#022: The holidays—coping with people who trigger you

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Find strategies to get you through every social event this festive season

The holidays are coming … along with the parties, get-togethers and celebrations that happen during Thanksgiving, Christmas and New Year.

Perhaps there are certain people whose behaviour is guaranteed to drive you straight to the buffet table, or lead to a binge in the attempt to cope, or recover.

Listen in to discover strategies to put yourself back in control of how you feel, and a selection of techniques to choose from to make your festive season way more enjoyable, no matter what those other people do or say.

Click here for your FREE Guide: 8 simple strategies to break the binge eating cycle

View the full episode transcript

I promise I’m not a horrible Christmas Scrooge!! But I have felt and watched and recognise the different sorts of pressures that can mount over the holidays. And I reckon all of us could do with a bit of support set up in advance as we go through the inevitable ups and downs.

Welcome to the YoYo Freedom Podcast.

This is the place to learn actionable, step-by-step tools and strategies to help you stop bingeing or overeating and start feeling relaxed and confident around food, 

so that you can show up for your life on your terms.

I’m Gemma Keys and I know first hand what it’s like to feel out-of-control around food and trapped in the pain of binge eating and body-shame.

There is a way out. 

Keep listening to discover your path to food freedom.

Hello and welcome.

Strange though it feels to say, the holiday season is a-coming. So in this and the next few episodes we’re talking food and the holidays.

If you’re here in the UK, it’s mostly a run up to Christmas in the shops, and it’s still pretty early for us, but I know many of you are listening from other places. Canada has already celebrated Thanksgiving and I know in the States it’s toward the end of November.

Wherever you are, the holidays are likely to be here—or nearly here—so it’s a good time to start turning your attention towards what’s happening at this time of year and ways to get through with the most ease and maybe even enjoyment!

Everything we’ll discuss can be applied to any situation and any time of year, but it usually the case that the holidays have a certain mix of people, places, travelling to visit or having visitors, individual or shared traditions and rituals-–it’s like everything’s in there at once.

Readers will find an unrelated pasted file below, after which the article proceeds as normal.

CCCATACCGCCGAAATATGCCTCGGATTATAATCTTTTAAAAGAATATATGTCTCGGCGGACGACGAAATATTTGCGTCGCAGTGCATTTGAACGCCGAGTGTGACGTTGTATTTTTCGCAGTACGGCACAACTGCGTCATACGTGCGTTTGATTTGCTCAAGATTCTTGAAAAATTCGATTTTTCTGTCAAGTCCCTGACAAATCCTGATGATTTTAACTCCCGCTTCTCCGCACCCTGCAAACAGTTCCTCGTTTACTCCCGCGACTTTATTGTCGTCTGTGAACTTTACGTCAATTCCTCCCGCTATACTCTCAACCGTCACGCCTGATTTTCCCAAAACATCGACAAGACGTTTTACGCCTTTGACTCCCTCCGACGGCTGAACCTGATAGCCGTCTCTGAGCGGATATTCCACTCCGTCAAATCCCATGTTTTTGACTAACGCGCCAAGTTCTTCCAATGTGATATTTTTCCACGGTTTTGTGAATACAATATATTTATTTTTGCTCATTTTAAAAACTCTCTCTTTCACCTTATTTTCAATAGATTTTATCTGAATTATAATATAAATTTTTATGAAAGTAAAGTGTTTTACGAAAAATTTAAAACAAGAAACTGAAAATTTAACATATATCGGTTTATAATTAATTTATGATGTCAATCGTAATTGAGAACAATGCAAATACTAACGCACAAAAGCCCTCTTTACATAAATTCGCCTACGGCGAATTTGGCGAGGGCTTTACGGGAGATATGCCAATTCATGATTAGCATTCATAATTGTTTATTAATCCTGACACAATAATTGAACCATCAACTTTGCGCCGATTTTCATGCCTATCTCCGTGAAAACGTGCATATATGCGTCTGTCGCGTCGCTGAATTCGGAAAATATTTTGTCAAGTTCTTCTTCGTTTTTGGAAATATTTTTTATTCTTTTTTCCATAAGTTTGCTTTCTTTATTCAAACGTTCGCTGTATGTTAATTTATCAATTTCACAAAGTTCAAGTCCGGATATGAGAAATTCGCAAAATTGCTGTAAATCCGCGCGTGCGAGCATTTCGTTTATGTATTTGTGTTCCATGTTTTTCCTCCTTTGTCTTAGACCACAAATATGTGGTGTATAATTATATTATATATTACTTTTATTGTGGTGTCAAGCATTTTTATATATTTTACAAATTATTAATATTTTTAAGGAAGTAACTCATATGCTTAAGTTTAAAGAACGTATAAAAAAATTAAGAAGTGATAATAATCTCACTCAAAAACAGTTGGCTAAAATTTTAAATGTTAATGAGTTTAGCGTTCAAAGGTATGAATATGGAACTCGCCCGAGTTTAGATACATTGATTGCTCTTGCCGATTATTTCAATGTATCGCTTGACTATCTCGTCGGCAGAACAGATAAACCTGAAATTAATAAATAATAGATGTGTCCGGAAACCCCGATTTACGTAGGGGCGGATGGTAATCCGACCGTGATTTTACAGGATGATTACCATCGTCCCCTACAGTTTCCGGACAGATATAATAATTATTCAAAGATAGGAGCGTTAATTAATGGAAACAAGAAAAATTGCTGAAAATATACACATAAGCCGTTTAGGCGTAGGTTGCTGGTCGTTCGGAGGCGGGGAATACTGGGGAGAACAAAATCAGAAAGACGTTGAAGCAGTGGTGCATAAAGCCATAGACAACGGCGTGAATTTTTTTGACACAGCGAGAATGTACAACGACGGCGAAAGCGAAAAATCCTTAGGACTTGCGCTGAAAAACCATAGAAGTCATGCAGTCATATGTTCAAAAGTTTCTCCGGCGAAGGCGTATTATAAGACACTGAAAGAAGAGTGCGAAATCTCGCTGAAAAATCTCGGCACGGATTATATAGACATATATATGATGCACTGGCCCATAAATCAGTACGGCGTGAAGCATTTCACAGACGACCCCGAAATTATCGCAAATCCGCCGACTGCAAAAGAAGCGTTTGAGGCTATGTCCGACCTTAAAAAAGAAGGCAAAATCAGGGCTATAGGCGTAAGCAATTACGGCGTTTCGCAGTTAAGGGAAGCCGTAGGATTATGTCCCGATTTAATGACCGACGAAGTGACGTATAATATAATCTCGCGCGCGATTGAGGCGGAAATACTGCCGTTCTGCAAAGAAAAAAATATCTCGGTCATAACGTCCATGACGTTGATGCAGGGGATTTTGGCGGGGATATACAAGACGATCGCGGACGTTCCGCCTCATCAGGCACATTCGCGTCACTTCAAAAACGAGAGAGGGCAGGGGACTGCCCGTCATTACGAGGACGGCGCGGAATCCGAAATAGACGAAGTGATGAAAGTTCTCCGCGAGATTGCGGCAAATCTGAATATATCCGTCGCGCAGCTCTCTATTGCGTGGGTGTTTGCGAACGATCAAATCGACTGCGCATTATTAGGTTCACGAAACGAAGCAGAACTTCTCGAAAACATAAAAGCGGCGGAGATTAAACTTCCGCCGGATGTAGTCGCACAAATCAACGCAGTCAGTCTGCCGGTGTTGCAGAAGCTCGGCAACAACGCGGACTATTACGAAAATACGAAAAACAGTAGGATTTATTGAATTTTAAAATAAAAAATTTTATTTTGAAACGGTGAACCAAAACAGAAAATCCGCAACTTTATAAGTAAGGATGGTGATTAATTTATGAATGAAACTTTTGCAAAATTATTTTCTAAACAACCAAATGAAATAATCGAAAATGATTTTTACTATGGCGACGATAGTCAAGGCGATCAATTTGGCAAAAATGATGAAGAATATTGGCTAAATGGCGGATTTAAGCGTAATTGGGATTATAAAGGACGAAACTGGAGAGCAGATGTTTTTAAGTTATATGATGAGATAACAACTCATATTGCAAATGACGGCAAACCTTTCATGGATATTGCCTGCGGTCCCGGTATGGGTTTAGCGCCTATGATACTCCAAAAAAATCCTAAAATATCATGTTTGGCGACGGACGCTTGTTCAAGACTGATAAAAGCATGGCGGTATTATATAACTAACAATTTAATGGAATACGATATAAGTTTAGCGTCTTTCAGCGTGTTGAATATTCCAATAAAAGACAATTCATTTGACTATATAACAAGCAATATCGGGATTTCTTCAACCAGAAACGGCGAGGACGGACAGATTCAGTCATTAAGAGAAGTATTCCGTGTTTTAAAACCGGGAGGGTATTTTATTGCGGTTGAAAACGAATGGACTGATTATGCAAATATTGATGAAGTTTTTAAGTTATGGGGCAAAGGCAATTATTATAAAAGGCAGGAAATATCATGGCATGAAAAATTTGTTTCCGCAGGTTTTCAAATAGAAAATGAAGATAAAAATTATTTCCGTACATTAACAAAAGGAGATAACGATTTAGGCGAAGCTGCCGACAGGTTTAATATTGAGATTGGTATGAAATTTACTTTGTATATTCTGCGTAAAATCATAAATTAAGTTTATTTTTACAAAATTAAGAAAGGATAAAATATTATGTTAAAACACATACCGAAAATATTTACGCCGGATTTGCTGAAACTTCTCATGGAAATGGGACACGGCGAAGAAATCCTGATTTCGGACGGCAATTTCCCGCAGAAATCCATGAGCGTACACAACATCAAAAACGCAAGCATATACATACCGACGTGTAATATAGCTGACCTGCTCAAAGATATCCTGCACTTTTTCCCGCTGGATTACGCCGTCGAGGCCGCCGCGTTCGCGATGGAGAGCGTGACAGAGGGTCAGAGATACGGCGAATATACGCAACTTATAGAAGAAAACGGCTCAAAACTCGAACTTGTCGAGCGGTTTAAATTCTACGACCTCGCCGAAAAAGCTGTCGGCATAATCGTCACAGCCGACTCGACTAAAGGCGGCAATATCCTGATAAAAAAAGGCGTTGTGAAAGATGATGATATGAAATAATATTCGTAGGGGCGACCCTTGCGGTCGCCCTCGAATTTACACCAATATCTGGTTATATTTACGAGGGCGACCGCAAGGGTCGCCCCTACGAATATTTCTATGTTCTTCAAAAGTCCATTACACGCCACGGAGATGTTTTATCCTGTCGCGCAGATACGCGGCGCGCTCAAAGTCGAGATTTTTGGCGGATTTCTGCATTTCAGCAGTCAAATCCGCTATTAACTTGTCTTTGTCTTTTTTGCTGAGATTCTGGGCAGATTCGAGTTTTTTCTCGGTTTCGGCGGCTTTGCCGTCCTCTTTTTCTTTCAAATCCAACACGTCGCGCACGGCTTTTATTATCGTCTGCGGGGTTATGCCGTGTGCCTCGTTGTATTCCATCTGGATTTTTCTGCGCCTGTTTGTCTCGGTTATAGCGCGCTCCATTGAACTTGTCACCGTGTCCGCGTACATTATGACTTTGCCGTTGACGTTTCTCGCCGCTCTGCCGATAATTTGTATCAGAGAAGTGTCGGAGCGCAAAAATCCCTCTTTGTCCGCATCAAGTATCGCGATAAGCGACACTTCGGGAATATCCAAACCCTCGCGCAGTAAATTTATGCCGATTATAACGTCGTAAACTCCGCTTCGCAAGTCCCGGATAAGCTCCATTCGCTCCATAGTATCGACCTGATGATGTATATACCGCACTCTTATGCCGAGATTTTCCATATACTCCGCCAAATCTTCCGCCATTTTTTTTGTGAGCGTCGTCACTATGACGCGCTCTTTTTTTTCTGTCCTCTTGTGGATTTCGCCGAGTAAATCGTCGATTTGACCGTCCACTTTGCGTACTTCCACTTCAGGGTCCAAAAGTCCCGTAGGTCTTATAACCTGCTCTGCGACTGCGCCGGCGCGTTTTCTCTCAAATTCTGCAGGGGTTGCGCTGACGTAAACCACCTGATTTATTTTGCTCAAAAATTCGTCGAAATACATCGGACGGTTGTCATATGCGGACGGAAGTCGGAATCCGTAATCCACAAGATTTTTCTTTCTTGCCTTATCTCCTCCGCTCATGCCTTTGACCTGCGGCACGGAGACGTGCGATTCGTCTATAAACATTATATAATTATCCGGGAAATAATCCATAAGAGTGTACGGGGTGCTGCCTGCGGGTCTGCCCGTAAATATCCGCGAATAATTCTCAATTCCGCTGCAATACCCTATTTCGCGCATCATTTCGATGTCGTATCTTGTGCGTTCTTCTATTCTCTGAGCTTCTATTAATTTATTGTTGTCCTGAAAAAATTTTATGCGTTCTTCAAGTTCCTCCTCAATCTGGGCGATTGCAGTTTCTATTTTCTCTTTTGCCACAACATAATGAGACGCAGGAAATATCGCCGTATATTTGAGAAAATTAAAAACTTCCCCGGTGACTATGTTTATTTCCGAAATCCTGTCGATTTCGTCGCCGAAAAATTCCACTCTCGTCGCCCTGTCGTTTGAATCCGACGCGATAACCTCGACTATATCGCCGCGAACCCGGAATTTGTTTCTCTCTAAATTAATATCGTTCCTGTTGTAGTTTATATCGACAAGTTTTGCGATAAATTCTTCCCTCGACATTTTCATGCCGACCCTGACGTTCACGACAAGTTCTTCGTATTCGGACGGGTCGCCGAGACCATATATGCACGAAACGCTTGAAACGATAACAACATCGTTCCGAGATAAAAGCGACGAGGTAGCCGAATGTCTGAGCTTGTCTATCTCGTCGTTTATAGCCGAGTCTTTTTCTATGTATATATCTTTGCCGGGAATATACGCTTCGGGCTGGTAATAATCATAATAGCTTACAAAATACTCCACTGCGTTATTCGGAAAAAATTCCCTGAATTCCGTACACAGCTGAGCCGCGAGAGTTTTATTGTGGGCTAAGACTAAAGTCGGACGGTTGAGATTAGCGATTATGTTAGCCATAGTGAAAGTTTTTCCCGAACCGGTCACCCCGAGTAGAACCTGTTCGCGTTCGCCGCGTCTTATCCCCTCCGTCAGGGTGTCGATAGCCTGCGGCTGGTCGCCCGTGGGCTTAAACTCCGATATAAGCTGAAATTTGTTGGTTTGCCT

AND almost always, to some extent, it feels as if we have a little less control, routine and structure, and choice than in usual day-to-day life—which is why it’s worth thinking about them in advance.

Now, as I say this it’s as if I can almost hear a kind of little snigger or snort coming from you but, one of the most challenging parts of the holidays can be people, right?

And, when it comes to food, it’s often what happens with The People that’s likely to send you right off the rails.

It might be people you adore but perhaps aren’t used to being in that close proximity with for so long.

Or people you don’t adore quite so much … 

Family and friends and friends-of-friends—everyone’s thrown in with a mish-mash of political and social and religious or spiritual views, with ideas about what they like and what should be going on, how big or small the celebrations should be, special traditions or what other people should be wearing (I’m always the scruffy one here), how much money’s spent and how much effort is put in. All the different people with opinions and expectations and commentary and all the things.

And, as well as all the food that comes with special celebration times, among the people around you, you may well be faced with people who comment on your body or weight or life, what you eat, your choices and, you know, just like to put their two pennies worth in so you know what they think. There may be people who want to be waited on, and people who want to over-help. Or you may be out of your own territory and comfort zone and not quite know what to do to help out or entertain or get involved or whatever.

Even before that, the holiday season might be scheduled up with things like work dos and parties and & expectations of glitz, glamour & fun.

Sometimes it actually is super-fun but it may also leave you feeling a little depleted or strung out, juggling days at work, extra spending, kid’s performances and Christmas carols or whatever, other religious or faith-related events. It could be staying up later, drinking more booze and bubbly, eating more buffets or party food, or just planning the next position of that wretched naughty festive elf that seems to be a thing now and seems a great idea before it begins to torment parents everywhere..

I promise I’m not a horrible Christmas Scrooge!! But I have felt and watched and recognise the different sorts of pressures that can mount over the holidays. And I reckon all of us could do with a bit of support set up in advance as we go through the inevitable ups and downs.

So, back to people—this is an episode for you if any of these ring a bell:

  • Auntie Suzie won’t take “no thank you” for an answer as she offers you a warm, home-baked mince pie for the fifth time in an hour and seems to take it as a personal affront if you don’t eat one
  • That mate of your friend has had a couple too many glasses of mulled wine and starts laughing at his own inappropriate jokes which are made in very poor taste